I just moved into a newer apartment and it has a lot of Ethernet ports around the place that I’d like to use with a switch. They all feed into a conduit (picture attached) but it seems like the Ethernet cables are stripped and then placed into that grey plastic piece.
Not sure what I would need to get these cables back into regular jacks or what the original purpose of that plastic piece is. I’m pretty new to this so I thought this would be a good first project. Would appreciate any tips!
That appears to be a phone block, make sure the cable itself is acutally CAT5e.
Hm there are only ethernet jacks in the apartment, no phone ones. Unless they sometimes can be the same port, I always thought they were smaller though.
You can plug RJ11 and RJ14 phone plugs into an RJ45 jack. That is wired up for use with an analog or digital phone system, not for IP traffic. You would have to re-terminate the ends in the box and cut the cable back to where you still have good twist before terminating to make that work for ethernet. Also, that cable could be cat3 or very old cat5 (no “e”) cable as well. You’d need to look at the writing on the sheath to see what category it is.
If it’s Cat3, forget it. If it’s old Cat5, you can carry up to 100Mb on it. Cat5e and higher can do gigabit.
Looking at the image closer, that cable is at least cat5, probably cat5e. It is wired up for phones (see how all the blue wires are connected?) but there is enough cable there that you could easily reterminate in a small patch panel or just surface mount boxes if there aren’t that many cables.
Keep in mind that you would also need to have your switch located here since that’s where all the cables come together.
Hey thanks! I didn’t actually know phones sometimes go through RJ45. I shouldn’t have to reterminate the wall jacks right? Just the ones in this box for the ends that I want to use?
You’d have to inspect them to be sure all the wires are terminated, and whether they used 568A or 568B wiring. Phone systems often follow 568A wiring while ethernet almost always uses 568B.
Either standard is just fine, as long as you use the same one on both ends. Otherwise you wind up with crossover cables built into your walls, and while most switches and nics figure this out all on their own, it can be hard to troubleshoot if you find one that doesn’t.
If you pull one of the faceplates off and take close up pics of where the wires go into the jacks, we can tell you which standard and whether they are wired right.
Then, you will need a punchdown tool for 110 blocks, a patch panel (or SMBs and more jacks) and some YouTube time to learn how to terminate jacks and patch panels. I teach people how do do this in about 10-20 minutes, so it’s not terribly complicated.
Just remember these things:
Keep as much twist in the wires as you can. It’s OK to ADD a twist if your wires don’t line up, but resist the urge to untwist unless you can get the next twist really close to the termination point.
Try to keep the sheath as tight as you can to the termination point. This can be hard to master, and your first terminations will likely be somewhat “leggy” as you learn.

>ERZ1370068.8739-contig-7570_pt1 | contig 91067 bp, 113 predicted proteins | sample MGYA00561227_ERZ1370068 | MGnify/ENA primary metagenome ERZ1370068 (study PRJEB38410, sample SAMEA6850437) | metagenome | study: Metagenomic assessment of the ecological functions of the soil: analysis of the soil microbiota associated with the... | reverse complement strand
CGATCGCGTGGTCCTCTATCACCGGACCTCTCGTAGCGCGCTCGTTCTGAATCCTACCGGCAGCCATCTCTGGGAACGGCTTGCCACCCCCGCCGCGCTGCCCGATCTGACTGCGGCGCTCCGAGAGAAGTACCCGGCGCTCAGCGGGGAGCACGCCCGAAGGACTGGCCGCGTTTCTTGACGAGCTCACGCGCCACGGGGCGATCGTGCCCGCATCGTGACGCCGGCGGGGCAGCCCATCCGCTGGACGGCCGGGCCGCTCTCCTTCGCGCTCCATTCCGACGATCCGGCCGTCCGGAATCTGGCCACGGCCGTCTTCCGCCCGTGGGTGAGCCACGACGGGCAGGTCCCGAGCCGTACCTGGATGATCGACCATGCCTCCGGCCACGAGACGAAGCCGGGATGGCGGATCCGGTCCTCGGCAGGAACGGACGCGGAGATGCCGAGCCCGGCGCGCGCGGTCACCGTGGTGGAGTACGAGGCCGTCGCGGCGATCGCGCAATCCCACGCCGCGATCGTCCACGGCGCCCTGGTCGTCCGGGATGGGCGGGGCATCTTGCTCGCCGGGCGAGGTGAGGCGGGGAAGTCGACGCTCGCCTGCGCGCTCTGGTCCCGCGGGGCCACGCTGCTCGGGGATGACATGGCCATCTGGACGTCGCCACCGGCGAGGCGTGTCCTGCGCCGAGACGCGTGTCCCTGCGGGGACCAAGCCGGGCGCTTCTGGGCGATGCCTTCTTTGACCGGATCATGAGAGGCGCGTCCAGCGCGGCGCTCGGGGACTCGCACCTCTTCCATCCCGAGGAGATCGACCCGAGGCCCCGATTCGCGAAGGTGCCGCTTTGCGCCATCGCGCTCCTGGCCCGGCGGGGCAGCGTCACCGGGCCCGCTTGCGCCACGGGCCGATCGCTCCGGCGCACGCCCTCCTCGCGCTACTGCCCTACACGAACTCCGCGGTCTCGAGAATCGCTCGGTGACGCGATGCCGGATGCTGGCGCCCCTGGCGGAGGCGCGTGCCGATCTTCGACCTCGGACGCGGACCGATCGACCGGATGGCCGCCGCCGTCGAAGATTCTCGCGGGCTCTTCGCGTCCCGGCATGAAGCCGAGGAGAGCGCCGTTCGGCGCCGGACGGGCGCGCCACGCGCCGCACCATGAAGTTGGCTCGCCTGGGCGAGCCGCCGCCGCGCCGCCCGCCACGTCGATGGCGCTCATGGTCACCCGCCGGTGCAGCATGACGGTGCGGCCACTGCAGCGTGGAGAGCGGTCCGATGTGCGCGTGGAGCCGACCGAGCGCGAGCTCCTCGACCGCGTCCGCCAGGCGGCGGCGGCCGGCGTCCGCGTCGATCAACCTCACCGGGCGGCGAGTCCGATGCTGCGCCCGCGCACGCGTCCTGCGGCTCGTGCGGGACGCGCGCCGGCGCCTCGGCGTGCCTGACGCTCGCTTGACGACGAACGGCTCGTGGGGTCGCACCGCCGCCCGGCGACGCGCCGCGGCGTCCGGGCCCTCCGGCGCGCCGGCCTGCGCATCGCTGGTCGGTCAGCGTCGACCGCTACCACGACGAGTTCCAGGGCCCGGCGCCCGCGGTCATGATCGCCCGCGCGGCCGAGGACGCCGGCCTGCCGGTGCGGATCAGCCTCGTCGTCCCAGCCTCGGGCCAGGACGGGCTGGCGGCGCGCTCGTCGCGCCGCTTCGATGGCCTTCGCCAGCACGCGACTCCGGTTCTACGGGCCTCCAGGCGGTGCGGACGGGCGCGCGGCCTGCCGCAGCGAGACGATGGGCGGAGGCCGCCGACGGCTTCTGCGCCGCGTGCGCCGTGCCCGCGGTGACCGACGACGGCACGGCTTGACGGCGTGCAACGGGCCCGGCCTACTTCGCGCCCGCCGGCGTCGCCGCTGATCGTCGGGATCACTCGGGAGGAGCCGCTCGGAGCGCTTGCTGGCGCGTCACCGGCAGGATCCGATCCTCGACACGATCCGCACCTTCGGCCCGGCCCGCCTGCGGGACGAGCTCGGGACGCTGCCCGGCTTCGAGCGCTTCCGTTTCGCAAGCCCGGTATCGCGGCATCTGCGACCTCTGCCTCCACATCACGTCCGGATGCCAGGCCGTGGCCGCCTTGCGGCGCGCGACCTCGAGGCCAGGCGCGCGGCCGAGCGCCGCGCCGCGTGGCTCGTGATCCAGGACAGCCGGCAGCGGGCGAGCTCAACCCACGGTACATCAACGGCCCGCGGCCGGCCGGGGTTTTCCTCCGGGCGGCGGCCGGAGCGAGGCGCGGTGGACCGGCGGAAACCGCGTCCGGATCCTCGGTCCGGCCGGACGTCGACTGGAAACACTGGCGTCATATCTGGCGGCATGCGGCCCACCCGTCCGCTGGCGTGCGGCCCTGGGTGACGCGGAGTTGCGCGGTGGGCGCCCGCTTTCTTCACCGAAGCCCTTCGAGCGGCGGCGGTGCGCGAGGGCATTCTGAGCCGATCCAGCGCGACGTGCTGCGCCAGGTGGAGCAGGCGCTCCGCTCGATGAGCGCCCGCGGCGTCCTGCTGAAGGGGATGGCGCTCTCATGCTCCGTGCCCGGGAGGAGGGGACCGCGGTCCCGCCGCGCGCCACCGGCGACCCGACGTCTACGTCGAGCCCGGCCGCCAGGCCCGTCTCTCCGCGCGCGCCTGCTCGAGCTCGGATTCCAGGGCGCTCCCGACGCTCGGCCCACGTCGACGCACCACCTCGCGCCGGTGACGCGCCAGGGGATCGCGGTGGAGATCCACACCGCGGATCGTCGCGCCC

The jacks and patch panels are designed to be terminated only once; each time you reterminate, the connection will get a little weaker. In practice, you can reterminate a jack or patch panel many times before you run into issues, so keep that in mind if you choose to reterminate a jack because it wasn’t quite right. So buy some extra jacks.
This is awesome info, thank you.
All of that slack with the wires so close to each other will be bad for your Ethernet. Going to need to terminate those cables again with shorter stick out.
Yes it does look like at least cat5, if they hadn’t painted it it would be easier to see.
In the building where I work they only used rj45 jacks in the wall plates. One was labeled voice, the other data. They did use cheap phone cable for the voice lines though.
Good eyes, I missed that.
You may want to get permission from your property manager before you start this project.
I probably won’t patch panel it given the limited space. I only need a few of these terminated so I was thinking I’ll get some jacks and use YouTube
What is SMBs?
Also thanks for the tips, is there any interference issue with having “leggy” connections?
I do! Thanks though that’s good advice.
Surface Mount Boxes. Sometimes called biscuit boxes.
Ah yep that would be great thanks again!
@2twisty would interference be a factor in this if the connections are “leggy” as you say
It can, but as long as the twist is preserved, it should function just fine. The jacket is there to protect the wires from damage. Having them exposed where they could be flexed, bent or nicked is what you want to avoid.
Also, it looks neater, but that is purely aesthetic.
The strain relief in the connector won’t work if the outer jacket is not up in place like normal. Not the biggest issue inside a bod, but something to be aware of.
Thanks everyone, just removed one of the wall plates to get a look at how they are currently wired and this is what I see.
Should I be wiring for 568A or 568B? Is it ok to leave the wall jack as is?
@2twisty <3 Tag since you said you might be able to identify it
Those are phone Jack’s and cannot carry data. Cable is fine. You will need new Jack’s and faceplates as well…